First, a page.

What is folk horror? The first thing to do when talking about the subject is to apply a caveat. Folk Horror was never meant to be a genre, never meant to be something you could put on a sign above a tidy shelf in a library or bookshop. It’s a label applied post-mortem by the surgical slice of a pathologist, organs extracted and weighed in the balance before being stuck to the preserved skin of its victim by a deft, analytical hand. And each of those media analysts, reviewers, bloggers, commentators, filmmakers, musicians and writers approach the subject from their own perspective, and as they do so the body of work to which that label is stuck grows ever larger.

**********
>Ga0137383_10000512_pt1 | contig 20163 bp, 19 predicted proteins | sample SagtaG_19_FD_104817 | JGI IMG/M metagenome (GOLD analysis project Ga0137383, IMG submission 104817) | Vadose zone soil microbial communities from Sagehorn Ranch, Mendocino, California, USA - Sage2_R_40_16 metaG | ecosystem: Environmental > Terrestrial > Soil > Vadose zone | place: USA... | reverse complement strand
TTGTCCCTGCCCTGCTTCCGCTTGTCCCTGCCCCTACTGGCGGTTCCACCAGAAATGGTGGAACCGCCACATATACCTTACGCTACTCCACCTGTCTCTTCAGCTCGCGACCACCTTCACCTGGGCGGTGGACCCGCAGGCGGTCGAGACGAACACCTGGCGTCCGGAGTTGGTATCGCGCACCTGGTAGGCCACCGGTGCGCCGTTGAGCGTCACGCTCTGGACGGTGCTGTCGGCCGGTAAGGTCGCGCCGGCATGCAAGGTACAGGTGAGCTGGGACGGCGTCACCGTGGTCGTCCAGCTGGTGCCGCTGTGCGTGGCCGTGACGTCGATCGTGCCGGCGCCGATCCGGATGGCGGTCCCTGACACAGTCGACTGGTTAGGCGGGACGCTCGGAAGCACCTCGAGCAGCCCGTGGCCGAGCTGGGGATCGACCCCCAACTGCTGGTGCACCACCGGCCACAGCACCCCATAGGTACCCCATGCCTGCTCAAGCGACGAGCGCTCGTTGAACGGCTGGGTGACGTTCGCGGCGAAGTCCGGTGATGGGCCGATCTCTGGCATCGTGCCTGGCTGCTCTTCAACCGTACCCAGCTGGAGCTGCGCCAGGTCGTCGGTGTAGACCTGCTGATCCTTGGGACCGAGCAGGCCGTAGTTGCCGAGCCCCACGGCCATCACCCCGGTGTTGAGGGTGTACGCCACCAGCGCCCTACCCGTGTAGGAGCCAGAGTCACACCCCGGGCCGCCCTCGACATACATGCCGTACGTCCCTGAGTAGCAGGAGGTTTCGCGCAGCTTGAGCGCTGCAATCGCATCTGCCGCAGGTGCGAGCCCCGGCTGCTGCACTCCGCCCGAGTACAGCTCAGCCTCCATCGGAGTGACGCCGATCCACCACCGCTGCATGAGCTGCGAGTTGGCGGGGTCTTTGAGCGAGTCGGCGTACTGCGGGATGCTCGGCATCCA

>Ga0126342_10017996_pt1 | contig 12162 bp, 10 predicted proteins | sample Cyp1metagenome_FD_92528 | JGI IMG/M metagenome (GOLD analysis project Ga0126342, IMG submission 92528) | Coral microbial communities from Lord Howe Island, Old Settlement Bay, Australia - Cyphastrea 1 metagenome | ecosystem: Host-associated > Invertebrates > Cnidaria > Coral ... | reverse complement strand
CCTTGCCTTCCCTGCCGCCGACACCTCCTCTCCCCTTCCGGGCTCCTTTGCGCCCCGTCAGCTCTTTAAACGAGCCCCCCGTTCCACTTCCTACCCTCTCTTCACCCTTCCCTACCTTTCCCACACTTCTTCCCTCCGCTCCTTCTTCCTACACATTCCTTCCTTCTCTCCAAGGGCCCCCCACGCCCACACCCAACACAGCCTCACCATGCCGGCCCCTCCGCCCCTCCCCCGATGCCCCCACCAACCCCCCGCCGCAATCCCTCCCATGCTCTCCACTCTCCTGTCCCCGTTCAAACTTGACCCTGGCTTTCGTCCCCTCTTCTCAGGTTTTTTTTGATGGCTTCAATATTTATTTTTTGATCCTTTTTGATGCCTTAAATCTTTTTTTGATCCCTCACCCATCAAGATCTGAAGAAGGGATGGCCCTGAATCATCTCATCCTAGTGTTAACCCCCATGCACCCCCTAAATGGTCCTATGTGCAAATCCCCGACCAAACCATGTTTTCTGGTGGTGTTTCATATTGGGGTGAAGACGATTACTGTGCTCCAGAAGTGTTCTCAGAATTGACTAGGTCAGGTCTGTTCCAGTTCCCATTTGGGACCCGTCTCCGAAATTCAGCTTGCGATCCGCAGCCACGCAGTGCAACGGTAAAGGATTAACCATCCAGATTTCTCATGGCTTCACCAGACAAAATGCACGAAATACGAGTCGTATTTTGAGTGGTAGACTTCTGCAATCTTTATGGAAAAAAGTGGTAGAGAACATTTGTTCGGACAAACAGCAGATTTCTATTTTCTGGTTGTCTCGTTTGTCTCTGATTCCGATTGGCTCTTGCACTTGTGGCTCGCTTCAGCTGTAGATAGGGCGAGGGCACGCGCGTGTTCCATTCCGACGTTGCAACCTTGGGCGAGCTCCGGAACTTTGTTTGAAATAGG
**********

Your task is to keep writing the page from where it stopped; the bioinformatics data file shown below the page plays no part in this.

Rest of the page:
And, as labels go, it’s a good one. Superficially. But it’s as tricky and slippery as the muscular twist of a perch hooked from the deceptively placid waters of a still pond. It shifts in the grasp because the definitions themselves seek to unify those things which were never consciously a whole. Uniting them is valid, but dangerous, because things may be thematically alike but different in presentation, and the clothes in which you dress yourself may be emblematic without being wholly or accurately representative of your beliefs or substance. The main problem with arriving at definitions of substance is that folk horror is really a compound noun which, whilst it creates a ‘new thing’, still tries to cram in as many of the things to which each of its separate words applies. Again, not a bad thing because these help with the definition, but it does leave those who love a definition struggling for air. Also, of course, labels apply for a reason – to help people identify things, and sometimes those people (finding they like something), are looking for more things they might like, or are pilgrims who arrive seeking clarification from learned masters who are presumed to have the answers they seek. And learned masters (or mistresses) are more likely to say ‘go away and make up your own mind).